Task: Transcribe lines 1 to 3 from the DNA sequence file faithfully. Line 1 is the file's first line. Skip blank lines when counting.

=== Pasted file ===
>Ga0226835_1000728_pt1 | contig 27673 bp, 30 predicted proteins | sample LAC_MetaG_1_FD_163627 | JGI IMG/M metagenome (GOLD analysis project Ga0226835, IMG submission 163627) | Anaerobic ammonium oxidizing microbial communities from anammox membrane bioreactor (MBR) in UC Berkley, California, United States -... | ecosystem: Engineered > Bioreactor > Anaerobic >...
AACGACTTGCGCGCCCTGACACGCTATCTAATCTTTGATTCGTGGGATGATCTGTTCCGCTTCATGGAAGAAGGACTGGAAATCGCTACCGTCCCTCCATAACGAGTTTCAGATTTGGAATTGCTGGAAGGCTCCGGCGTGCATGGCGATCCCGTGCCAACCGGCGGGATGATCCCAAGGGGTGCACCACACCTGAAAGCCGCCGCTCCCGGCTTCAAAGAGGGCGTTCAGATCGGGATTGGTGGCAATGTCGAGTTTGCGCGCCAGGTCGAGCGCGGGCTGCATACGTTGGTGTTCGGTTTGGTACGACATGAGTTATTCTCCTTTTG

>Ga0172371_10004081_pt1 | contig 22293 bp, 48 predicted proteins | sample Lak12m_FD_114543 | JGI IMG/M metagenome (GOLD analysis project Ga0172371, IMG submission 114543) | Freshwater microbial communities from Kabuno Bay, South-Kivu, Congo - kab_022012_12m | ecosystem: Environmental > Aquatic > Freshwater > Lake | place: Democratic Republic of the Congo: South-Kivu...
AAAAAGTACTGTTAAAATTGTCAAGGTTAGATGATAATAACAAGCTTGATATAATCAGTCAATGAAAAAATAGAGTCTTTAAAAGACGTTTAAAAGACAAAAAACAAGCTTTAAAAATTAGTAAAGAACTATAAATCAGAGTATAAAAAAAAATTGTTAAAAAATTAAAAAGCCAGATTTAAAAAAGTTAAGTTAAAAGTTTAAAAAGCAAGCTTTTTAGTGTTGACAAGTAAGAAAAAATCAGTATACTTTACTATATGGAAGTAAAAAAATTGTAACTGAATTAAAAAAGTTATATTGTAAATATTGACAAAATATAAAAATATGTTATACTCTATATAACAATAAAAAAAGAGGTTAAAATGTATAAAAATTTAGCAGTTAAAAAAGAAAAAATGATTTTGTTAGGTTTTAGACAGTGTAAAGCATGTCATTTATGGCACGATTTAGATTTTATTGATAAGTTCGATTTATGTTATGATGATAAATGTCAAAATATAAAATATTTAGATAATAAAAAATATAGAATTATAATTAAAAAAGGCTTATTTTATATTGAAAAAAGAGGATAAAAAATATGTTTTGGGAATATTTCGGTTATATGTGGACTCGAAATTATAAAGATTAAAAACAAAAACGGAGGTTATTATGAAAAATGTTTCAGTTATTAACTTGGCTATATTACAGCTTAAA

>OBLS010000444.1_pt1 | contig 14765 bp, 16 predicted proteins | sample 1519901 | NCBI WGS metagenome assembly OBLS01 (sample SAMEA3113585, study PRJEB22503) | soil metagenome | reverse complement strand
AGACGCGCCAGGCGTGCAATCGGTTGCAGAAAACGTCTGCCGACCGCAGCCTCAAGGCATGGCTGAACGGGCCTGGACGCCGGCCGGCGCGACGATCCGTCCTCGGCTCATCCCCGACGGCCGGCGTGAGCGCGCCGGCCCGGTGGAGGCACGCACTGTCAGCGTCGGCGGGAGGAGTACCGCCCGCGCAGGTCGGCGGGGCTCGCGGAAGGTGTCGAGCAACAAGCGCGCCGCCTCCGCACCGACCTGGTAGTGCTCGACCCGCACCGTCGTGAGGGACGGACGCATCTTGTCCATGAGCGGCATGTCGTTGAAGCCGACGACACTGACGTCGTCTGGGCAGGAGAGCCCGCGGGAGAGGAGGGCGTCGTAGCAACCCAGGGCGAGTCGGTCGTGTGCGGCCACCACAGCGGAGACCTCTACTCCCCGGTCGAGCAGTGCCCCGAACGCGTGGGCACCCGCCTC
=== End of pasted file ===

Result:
>Ga0226835_1000728_pt1 | contig 27673 bp, 30 predicted proteins | sample LAC_MetaG_1_FD_163627 | JGI IMG/M metagenome (GOLD analysis project Ga0226835, IMG submission 163627) | Anaerobic ammonium oxidizing microbial communities from anammox membrane bioreactor (MBR) in UC Berkley, California, United States -... | ecosystem: Engineered > Bioreactor > Anaerobic >...
AACGACTTGCGCGCCCTGACACGCTATCTAATCTTTGATTCGTGGGATGATCTGTTCCGCTTCATGGAAGAAGGACTGGAAATCGCTACCGTCCCTCCATAACGAGTTTCAGATTTGGAATTGCTGGAAGGCTCCGGCGTGCATGGCGATCCCGTGCCAACCGGCGGGATGATCCCAAGGGGTGCACCACACCTGAAAGCCGCCGCTCCCGGCTTCAAAGAGGGCGTTCAGATCGGGATTGGTGGCAATGTCGAGTTTGCGCGCCAGGTCGAGCGCGGGCTGCATACGTTGGTGTTCGGTTTGGTACGACATGAGTTATTCTCCTTTTG

>Ga0172371_10004081_pt1 | contig 22293 bp, 48 predicted proteins | sample Lak12m_FD_114543 | JGI IMG/M metagenome (GOLD analysis project Ga0172371, IMG submission 114543) | Freshwater microbial communities from Kabuno Bay, South-Kivu, Congo - kab_022012_12m | ecosystem: Environmental > Aquatic > Freshwater > Lake | place: Democratic Republic of the Congo: South-Kivu...